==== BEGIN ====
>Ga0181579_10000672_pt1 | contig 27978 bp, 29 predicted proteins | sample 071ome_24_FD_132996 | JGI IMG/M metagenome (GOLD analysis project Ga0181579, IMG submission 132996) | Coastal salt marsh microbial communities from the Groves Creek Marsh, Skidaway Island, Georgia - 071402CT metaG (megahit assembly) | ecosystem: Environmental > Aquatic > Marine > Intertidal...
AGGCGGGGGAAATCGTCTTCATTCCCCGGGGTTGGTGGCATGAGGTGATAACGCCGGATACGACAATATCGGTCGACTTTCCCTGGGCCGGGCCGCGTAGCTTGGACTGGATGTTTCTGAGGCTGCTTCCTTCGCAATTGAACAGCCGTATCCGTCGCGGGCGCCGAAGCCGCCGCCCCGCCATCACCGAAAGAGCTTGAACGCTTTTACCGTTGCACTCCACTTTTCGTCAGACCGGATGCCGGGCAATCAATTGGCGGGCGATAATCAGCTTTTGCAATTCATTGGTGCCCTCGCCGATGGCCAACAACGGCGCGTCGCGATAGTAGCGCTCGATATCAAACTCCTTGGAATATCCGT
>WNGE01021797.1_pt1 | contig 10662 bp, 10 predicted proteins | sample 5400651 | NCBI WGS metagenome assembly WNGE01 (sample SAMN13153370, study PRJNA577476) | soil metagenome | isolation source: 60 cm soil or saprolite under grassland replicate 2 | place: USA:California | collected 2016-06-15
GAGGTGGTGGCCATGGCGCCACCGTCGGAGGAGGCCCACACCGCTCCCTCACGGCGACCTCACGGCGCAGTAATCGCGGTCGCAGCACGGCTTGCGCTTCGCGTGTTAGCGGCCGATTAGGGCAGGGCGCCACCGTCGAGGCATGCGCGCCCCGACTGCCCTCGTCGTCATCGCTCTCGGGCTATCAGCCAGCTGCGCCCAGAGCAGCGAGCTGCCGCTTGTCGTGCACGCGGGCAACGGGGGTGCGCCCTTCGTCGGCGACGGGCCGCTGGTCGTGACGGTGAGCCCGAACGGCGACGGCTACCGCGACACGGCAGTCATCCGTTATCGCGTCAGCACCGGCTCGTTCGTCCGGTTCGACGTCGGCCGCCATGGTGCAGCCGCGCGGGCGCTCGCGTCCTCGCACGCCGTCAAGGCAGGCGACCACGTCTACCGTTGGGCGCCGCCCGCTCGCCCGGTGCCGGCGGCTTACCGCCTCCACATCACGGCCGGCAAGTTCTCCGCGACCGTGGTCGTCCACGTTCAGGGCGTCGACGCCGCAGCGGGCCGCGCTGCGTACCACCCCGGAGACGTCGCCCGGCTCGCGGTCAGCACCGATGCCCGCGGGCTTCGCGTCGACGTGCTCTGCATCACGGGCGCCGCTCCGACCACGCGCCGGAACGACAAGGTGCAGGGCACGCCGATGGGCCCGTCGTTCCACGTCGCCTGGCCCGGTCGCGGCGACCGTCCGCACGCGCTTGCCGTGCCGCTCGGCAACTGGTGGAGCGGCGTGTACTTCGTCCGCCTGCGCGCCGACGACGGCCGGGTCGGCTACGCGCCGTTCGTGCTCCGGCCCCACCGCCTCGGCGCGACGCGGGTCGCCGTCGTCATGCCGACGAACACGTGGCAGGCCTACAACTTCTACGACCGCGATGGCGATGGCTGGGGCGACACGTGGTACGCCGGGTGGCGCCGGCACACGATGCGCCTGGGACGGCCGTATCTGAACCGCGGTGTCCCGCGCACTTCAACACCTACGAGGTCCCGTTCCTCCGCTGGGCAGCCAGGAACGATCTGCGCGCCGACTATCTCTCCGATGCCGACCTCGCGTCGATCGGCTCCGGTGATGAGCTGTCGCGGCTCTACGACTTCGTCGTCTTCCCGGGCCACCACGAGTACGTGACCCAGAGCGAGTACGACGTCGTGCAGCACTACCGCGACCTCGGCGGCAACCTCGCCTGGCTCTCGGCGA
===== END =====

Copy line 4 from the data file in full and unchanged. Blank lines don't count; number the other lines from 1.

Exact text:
GAGGTGGTGGCCATGGCGCCACCGTCGGAGGAGGCCCACACCGCTCCCTCACGGCGACCTCACGGCGCAGTAATCGCGGTCGCAGCACGGCTTGCGCTTCGCGTGTTAGCGGCCGATTAGGGCAGGGCGCCACCGTCGAGGCATGCGCGCCCCGACTGCCCTCGTCGTCATCGCTCTCGGGCTATCAGCCAGCTGCGCCCAGAGCAGCGAGCTGCCGCTTGTCGTGCACGCGGGCAACGGGGGTGCGCCCTTCGTCGGCGACGGGCCGCTGGTCGTGACGGTGAGCCCGAACGGCGACGGCTACCGCGACACGGCAGTCATCCGTTATCGCGTCAGCACCGGCTCGTTCGTCCGGTTCGACGTCGGCCGCCATGGTGCAGCCGCGCGGGCGCTCGCGTCCTCGCACGCCGTCAAGGCAGGCGACCACGTCTACCGTTGGGCGCCGCCCGCTCGCCCGGTGCCGGCGGCTTACCGCCTCCACATCACGGCCGGCAAGTTCTCCGCGACCGTGGTCGTCCACGTTCAGGGCGTCGACGCCGCAGCGGGCCGCGCTGCGTACCACCCCGGAGACGTCGCCCGGCTCGCGGTCAGCACCGATGCCCGCGGGCTTCGCGTCGACGTGCTCTGCATCACGGGCGCCGCTCCGACCACGCGCCGGAACGACAAGGTGCAGGGCACGCCGATGGGCCCGTCGTTCCACGTCGCCTGGCCCGGTCGCGGCGACCGTCCGCACGCGCTTGCCGTGCCGCTCGGCAACTGGTGGAGCGGCGTGTACTTCGTCCGCCTGCGCGCCGACGACGGCCGGGTCGGCTACGCGCCGTTCGTGCTCCGGCCCCACCGCCTCGGCGCGACGCGGGTCGCCGTCGTCATGCCGACGAACACGTGGCAGGCCTACAACTTCTACGACCGCGATGGCGATGGCTGGGGCGACACGTGGTACGCCGGGTGGCGCCGGCACACGATGCGCCTGGGACGGCCGTATCTGAACCGCGGTGTCCCGCGCACTTCAACACCTACGAGGTCCCGTTCCTCCGCTGGGCAGCCAGGAACGATCTGCGCGCCGACTATCTCTCCGATGCCGACCTCGCGTCGATCGGCTCCGGTGATGAGCTGTCGCGGCTCTACGACTTCGTCGTCTTCCCGGGCCACCACGAGTACGTGACCCAGAGCGAGTACGACGTCGTGCAGCACTACCGCGACCTCGGCGGCAACCTCGCCTGGCTCTCGGCGA